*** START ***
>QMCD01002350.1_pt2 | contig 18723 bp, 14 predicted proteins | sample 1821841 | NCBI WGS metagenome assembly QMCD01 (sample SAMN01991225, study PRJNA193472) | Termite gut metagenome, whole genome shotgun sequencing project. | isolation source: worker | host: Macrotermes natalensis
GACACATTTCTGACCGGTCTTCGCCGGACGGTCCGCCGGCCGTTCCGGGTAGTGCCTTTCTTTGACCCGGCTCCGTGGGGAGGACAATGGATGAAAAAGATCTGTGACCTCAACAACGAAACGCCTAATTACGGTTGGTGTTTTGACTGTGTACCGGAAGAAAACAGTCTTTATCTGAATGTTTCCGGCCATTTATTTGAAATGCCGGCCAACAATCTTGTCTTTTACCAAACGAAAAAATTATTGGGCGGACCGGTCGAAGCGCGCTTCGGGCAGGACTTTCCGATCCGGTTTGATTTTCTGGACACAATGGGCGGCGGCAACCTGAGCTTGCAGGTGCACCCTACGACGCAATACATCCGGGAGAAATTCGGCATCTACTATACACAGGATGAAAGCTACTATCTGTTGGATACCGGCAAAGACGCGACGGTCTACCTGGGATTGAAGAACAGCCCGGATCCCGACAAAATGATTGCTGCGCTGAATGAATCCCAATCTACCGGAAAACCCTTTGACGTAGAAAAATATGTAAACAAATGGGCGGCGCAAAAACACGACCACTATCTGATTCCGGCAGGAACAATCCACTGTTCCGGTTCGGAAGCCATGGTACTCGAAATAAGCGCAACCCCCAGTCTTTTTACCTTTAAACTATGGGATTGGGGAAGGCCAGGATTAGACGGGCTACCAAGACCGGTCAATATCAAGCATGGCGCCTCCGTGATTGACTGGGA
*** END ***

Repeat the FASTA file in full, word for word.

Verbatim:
>QMCD01002350.1_pt2 | contig 18723 bp, 14 predicted proteins | sample 1821841 | NCBI WGS metagenome assembly QMCD01 (sample SAMN01991225, study PRJNA193472) | Termite gut metagenome, whole genome shotgun sequencing project. | isolation source: worker | host: Macrotermes natalensis
GACACATTTCTGACCGGTCTTCGCCGGACGGTCCGCCGGCCGTTCCGGGTAGTGCCTTTCTTTGACCCGGCTCCGTGGGGAGGACAATGGATGAAAAAGATCTGTGACCTCAACAACGAAACGCCTAATTACGGTTGGTGTTTTGACTGTGTACCGGAAGAAAACAGTCTTTATCTGAATGTTTCCGGCCATTTATTTGAAATGCCGGCCAACAATCTTGTCTTTTACCAAACGAAAAAATTATTGGGCGGACCGGTCGAAGCGCGCTTCGGGCAGGACTTTCCGATCCGGTTTGATTTTCTGGACACAATGGGCGGCGGCAACCTGAGCTTGCAGGTGCACCCTACGACGCAATACATCCGGGAGAAATTCGGCATCTACTATACACAGGATGAAAGCTACTATCTGTTGGATACCGGCAAAGACGCGACGGTCTACCTGGGATTGAAGAACAGCCCGGATCCCGACAAAATGATTGCTGCGCTGAATGAATCCCAATCTACCGGAAAACCCTTTGACGTAGAAAAATATGTAAACAAATGGGCGGCGCAAAAACACGACCACTATCTGATTCCGGCAGGAACAATCCACTGTTCCGGTTCGGAAGCCATGGTACTCGAAATAAGCGCAACCCCCAGTCTTTTTACCTTTAAACTATGGGATTGGGGAAGGCCAGGATTAGACGGGCTACCAAGACCGGTCAATATCAAGCATGGCGCCTCCGTGATTGACTGGGA